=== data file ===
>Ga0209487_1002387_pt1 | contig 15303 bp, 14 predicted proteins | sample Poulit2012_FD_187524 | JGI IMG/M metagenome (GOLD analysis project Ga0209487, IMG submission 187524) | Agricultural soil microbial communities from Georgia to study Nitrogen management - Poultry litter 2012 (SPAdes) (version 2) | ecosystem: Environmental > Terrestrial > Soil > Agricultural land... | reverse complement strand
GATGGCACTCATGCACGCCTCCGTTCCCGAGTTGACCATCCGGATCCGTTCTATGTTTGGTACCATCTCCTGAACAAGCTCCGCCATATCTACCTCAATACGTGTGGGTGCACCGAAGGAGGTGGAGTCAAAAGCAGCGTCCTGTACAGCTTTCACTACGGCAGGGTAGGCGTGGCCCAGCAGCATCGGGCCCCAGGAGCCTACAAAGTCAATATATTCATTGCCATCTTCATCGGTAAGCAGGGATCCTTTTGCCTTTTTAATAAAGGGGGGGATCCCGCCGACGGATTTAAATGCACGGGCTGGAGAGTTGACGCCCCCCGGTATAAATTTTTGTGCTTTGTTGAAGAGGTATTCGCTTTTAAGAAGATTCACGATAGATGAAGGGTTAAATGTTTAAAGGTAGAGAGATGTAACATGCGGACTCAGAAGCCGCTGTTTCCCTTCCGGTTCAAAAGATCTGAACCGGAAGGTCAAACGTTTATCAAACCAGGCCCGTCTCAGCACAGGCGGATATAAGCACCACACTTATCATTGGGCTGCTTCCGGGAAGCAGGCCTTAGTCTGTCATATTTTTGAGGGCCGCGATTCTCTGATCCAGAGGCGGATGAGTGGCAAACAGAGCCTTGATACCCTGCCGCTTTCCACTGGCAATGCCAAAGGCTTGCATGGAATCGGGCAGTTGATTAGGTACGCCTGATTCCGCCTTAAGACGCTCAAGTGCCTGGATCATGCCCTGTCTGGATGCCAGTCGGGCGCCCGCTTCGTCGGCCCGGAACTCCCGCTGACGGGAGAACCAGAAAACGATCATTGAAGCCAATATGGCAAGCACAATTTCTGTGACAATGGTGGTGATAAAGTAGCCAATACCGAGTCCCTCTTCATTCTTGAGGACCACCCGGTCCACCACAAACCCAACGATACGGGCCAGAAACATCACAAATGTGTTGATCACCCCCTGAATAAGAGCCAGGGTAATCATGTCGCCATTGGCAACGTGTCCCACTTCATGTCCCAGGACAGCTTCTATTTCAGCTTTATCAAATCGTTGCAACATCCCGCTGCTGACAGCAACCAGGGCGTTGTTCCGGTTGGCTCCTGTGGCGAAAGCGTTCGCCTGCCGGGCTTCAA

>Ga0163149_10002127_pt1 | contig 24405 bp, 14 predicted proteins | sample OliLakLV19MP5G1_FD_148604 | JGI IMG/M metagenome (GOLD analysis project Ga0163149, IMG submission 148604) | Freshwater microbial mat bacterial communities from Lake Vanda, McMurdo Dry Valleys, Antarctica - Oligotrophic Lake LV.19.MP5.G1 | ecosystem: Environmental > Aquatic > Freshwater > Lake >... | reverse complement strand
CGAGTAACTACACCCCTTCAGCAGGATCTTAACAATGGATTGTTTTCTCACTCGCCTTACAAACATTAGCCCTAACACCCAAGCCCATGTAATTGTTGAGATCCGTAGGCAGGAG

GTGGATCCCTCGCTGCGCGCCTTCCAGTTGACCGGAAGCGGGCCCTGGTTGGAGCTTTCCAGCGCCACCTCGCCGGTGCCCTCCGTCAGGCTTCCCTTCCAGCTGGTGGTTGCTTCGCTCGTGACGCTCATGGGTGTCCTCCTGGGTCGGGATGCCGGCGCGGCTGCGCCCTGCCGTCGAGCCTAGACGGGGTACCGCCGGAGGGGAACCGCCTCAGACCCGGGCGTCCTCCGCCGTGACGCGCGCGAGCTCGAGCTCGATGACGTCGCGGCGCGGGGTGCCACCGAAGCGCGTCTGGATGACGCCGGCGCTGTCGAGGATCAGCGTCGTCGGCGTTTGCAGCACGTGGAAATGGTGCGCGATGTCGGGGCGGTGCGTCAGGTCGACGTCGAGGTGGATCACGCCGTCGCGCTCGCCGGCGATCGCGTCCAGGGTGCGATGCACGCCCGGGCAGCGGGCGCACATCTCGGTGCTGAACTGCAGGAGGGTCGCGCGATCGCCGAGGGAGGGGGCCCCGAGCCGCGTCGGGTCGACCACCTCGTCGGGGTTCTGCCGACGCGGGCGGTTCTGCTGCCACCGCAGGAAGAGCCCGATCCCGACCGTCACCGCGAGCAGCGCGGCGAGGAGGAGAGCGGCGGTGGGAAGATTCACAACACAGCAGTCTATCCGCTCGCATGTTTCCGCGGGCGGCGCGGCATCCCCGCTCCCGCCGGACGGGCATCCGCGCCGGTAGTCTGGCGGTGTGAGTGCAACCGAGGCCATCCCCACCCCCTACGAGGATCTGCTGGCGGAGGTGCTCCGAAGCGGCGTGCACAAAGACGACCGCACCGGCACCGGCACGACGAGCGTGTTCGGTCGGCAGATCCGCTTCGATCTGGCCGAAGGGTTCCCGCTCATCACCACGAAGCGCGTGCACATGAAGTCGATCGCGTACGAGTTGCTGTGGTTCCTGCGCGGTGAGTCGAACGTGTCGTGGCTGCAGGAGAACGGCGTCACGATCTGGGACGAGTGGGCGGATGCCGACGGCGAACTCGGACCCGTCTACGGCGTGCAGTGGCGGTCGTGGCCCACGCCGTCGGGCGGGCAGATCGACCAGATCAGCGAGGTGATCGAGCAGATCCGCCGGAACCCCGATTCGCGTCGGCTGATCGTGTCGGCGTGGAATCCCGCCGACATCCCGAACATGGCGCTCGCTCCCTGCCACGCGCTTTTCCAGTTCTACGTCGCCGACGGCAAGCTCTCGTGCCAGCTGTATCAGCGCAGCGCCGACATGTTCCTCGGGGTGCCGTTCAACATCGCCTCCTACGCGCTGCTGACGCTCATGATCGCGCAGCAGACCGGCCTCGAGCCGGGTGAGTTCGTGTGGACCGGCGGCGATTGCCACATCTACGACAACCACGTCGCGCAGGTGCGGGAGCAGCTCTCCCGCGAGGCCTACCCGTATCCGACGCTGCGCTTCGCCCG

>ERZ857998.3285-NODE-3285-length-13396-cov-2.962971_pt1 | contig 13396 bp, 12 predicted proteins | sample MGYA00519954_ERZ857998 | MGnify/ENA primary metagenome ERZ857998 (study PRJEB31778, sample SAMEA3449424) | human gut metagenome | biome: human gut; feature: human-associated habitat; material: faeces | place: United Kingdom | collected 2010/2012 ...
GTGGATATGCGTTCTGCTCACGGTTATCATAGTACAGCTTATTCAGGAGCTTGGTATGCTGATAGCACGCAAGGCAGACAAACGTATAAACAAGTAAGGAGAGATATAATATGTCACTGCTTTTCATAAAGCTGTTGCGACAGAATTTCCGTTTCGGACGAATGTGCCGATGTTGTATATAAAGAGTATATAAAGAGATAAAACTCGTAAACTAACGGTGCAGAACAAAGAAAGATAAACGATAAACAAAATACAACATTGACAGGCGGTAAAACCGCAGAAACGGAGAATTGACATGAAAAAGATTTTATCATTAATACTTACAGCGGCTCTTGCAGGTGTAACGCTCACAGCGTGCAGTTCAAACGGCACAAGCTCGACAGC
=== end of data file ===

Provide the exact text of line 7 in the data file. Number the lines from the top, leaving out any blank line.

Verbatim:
GTGGATATGCGTTCTGCTCACGGTTATCATAGTACAGCTTATTCAGGAGCTTGGTATGCTGATAGCACGCAAGGCAGACAAACGTATAAACAAGTAAGGAGAGATATAATATGTCACTGCTTTTCATAAAGCTGTTGCGACAGAATTTCCGTTTCGGACGAATGTGCCGATGTTGTATATAAAGAGTATATAAAGAGATAAAACTCGTAAACTAACGGTGCAGAACAAAGAAAGATAAACGATAAACAAAATACAACATTGACAGGCGGTAAAACCGCAGAAACGGAGAATTGACATGAAAAAGATTTTATCATTAATACTTACAGCGGCTCTTGCAGGTGTAACGCTCACAGCGTGCAGTTCAAACGGCACAAGCTCGACAGC